Nov. 1, 2009

Christmas Angels en route
33rd annual show will raise money for Windsor-area families in need

Rev. Bill Gibson wears the seagull-topped sou’wester that will be auctioned off at the 33rd annual Christmas Angels show on Dec. 6 in Windsor, as funding co-ordinator Cathy Cox holds the Garth Vaughan painting that will go to the successful bidder. (GLEN PARKER )
WINDSOR — Cathy Cox is gearing up to do a good deed.

She and a small army of Hants County volunteers are pitching in again this year in the 33rd annual Christmas Angels show. It aims to make the Christmas holiday season brighter for children of local families who face difficult financial times.

Set for Dec. 6 in Windsor, the show will continue a tradition that has raised $800,000 and helped close to 24,000 children over the years.

"It’s a huge production with EastLink Television and AVR radio broadcasting the show to homes throughout the county," said Cox, the event’s co-ordinator. Local musicians, school choirs, bands and other entertainers perform while celebrity hosts for the show join local politicians, clergy, business people and community representatives manning the pledge phone lines.

Organizers prefer not to set goals, but like to match or better the total from the previous year. The show annually brings in close to $30,000 in pledges.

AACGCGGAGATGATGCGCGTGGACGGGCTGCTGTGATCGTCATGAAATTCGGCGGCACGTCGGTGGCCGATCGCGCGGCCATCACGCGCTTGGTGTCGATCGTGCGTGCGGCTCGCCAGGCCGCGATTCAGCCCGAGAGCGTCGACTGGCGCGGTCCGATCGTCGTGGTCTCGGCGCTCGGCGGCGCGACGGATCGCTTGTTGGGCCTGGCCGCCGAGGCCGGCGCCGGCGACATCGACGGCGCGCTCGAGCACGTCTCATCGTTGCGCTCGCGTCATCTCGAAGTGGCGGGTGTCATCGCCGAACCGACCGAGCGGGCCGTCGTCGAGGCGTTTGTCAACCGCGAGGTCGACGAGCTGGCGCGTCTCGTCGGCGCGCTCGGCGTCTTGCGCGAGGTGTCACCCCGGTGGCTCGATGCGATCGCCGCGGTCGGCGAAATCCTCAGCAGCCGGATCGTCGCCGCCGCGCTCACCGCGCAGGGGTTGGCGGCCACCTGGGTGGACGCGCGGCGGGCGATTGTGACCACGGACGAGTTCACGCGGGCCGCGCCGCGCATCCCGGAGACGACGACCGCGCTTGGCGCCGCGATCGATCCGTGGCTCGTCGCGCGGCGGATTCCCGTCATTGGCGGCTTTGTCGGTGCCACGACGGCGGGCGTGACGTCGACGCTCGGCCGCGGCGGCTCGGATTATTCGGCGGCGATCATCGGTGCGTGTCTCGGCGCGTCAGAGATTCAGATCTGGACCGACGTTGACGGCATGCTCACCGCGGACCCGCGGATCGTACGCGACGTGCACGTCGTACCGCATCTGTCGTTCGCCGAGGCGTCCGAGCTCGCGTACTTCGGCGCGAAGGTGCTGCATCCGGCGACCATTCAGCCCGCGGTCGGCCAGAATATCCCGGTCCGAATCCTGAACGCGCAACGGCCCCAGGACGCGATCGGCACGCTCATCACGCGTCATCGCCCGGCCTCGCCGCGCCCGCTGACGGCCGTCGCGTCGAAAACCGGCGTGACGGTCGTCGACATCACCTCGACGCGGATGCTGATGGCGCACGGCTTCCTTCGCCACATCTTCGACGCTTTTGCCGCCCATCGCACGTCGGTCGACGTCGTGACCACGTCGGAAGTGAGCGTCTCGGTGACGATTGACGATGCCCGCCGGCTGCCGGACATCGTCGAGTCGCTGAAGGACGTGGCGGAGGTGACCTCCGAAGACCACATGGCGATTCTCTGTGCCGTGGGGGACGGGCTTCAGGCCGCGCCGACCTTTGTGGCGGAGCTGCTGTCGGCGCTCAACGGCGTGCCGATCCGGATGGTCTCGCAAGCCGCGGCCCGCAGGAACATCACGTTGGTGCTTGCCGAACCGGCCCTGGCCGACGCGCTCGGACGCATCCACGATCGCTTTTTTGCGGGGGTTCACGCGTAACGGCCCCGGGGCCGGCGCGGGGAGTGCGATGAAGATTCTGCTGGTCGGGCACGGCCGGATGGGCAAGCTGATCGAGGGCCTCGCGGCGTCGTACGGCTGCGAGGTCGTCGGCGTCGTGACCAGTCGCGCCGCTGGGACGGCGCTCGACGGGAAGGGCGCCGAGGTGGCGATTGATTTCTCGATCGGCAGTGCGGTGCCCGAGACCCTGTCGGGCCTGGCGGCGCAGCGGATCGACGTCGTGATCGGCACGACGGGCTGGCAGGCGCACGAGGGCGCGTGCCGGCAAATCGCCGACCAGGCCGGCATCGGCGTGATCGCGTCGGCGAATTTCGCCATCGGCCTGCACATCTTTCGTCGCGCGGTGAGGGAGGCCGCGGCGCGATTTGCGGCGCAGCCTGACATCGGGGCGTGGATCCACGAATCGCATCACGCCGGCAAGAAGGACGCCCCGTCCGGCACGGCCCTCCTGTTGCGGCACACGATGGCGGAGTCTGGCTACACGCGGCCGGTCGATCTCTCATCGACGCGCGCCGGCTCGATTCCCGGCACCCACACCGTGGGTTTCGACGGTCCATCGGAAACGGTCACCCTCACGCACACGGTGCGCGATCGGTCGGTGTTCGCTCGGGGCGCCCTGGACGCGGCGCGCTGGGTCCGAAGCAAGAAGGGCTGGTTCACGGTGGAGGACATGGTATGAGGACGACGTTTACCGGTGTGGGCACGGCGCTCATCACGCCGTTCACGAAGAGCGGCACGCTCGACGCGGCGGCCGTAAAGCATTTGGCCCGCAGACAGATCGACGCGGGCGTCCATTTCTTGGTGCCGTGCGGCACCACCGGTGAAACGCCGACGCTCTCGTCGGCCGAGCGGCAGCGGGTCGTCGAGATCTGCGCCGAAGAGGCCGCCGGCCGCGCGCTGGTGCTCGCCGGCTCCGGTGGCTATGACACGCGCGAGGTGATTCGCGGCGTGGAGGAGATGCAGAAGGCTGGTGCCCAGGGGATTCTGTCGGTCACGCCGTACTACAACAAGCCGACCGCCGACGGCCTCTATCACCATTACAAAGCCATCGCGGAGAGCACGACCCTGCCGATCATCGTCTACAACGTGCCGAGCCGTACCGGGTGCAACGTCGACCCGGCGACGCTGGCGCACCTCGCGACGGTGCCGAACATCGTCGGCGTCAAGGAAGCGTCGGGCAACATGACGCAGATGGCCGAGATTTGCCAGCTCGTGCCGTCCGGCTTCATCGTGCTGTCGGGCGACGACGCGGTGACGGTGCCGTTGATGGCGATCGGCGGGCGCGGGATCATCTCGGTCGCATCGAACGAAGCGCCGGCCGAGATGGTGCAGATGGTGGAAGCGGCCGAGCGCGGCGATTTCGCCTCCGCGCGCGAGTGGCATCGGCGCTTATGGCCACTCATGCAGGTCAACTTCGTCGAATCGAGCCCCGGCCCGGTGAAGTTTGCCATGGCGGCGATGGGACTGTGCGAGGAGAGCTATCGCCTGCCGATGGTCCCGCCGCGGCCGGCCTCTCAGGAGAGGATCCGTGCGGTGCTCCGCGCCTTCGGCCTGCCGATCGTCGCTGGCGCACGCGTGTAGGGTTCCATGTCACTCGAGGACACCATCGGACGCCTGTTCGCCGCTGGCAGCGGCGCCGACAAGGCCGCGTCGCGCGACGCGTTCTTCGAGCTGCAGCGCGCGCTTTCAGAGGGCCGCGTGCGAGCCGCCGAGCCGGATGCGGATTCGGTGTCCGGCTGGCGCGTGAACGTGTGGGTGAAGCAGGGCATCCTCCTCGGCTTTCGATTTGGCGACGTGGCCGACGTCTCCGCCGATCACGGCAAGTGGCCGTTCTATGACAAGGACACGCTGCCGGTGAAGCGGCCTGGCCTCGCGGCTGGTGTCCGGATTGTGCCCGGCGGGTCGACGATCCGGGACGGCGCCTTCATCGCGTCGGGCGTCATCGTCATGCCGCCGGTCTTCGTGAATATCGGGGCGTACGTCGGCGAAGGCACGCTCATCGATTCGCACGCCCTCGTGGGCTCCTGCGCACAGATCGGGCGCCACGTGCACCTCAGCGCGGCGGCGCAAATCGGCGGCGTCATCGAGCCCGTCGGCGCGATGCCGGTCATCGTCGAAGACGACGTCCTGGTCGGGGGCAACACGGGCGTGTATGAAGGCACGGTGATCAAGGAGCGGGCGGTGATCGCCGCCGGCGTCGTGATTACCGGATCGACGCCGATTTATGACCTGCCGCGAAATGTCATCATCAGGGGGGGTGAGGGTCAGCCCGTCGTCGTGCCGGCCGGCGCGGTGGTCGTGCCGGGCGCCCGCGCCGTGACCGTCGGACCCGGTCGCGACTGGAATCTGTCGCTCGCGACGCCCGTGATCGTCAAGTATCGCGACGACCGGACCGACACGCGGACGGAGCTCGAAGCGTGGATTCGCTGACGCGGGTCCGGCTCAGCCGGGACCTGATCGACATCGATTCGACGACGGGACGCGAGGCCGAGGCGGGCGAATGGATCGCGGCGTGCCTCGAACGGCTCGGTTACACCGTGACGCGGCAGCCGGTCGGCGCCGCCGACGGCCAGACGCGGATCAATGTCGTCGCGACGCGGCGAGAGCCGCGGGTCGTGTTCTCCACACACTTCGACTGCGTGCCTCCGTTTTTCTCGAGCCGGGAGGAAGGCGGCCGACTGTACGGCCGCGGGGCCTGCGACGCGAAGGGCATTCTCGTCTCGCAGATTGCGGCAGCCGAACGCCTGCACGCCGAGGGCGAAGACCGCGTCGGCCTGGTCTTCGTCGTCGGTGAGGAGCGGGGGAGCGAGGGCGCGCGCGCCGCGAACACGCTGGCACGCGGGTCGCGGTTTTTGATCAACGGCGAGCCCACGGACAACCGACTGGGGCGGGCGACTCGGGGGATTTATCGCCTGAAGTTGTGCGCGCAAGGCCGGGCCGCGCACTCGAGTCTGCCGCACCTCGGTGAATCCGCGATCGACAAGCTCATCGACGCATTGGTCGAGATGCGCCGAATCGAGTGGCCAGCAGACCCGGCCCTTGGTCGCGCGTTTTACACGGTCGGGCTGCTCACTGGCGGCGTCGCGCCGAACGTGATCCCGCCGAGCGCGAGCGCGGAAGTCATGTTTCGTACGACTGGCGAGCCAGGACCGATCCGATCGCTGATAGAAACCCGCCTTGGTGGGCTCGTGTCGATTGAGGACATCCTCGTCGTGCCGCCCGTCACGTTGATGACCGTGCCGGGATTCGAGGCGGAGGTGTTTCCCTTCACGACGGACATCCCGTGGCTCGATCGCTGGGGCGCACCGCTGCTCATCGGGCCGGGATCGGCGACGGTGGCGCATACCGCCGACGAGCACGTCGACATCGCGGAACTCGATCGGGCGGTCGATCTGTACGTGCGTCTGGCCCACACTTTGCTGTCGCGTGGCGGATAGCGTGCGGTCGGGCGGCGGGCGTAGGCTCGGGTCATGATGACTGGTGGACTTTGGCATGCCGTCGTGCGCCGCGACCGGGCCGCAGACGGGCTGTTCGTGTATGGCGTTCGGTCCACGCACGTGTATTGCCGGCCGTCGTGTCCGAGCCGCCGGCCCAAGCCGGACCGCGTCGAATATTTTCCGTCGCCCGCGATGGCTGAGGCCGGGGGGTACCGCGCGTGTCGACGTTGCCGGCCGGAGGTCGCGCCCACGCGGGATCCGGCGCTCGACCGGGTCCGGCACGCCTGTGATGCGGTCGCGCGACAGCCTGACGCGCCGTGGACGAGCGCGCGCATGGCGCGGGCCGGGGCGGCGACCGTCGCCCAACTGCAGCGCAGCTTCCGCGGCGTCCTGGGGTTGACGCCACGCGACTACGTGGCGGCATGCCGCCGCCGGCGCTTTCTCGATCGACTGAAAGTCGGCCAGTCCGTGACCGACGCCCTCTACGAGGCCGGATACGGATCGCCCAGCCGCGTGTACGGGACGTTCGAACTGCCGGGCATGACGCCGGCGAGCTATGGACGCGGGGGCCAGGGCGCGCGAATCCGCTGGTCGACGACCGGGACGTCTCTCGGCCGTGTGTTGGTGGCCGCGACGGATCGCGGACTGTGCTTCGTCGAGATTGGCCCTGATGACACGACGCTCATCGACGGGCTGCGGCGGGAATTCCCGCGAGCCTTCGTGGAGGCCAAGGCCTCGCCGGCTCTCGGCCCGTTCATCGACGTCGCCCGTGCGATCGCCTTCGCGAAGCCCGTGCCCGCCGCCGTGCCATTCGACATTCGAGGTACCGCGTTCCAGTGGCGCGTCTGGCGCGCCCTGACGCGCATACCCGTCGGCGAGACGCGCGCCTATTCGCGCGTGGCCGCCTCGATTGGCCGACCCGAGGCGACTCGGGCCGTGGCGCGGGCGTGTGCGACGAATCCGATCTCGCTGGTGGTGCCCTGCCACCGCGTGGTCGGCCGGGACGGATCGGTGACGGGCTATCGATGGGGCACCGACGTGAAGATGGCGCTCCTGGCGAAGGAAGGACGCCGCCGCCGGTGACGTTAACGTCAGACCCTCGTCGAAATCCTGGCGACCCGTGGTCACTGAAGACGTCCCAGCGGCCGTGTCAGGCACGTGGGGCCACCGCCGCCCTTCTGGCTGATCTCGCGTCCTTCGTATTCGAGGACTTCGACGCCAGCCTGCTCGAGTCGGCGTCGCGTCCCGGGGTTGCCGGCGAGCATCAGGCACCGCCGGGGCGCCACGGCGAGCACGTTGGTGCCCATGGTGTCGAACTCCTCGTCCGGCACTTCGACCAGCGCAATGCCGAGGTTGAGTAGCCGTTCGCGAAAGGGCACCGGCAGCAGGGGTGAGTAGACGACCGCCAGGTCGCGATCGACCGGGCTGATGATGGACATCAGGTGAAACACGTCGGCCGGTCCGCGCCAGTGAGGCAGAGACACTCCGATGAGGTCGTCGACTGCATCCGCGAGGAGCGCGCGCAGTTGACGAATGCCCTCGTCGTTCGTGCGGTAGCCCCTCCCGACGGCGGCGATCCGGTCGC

All of the money raised goes into a pot for underprivileged families in Hants County that creates "a lot of different avenues for these children and families to have a better Christmas," Ms. Cox said.

The show is but one component of the Christmas Angels fundraiser. Other activities include firefighters from both Brooklyn and Hantsport walking to Windsor in full turnout gear and collecting money along the route.

There is also a sou’wester hat that local business owners bid on that has brought in over $35,000 over the years.

Along with the bragging rights, an original Garth Vaughan oil painting goes to the successful sou’wester bidder.

Another important Christmas Angels component is the Tree of Hope.

People in the community take a tag off the tree and either purchase a gift for the person described on the tag or donate the monetary value of the gift.

"We make sure all the Tree of Hope recipients get a gift," Ms. Cox said.

There is also a Wish Book that provides needy families with Christmas dinner and gifts and a variety show is put on at the Imperial Theatre in Windsor.

This year the variety show takes place on Nov. 29 at 7 p.m. with all proceeds going to Christmas Angels and Family and Children’s Services of Hants County.

"These are all wonderful ways for the public and the business community to do a good deed at Christmas," Ms. Cox said.

"In these economic times, it seems like this fundraising effort is even more important."

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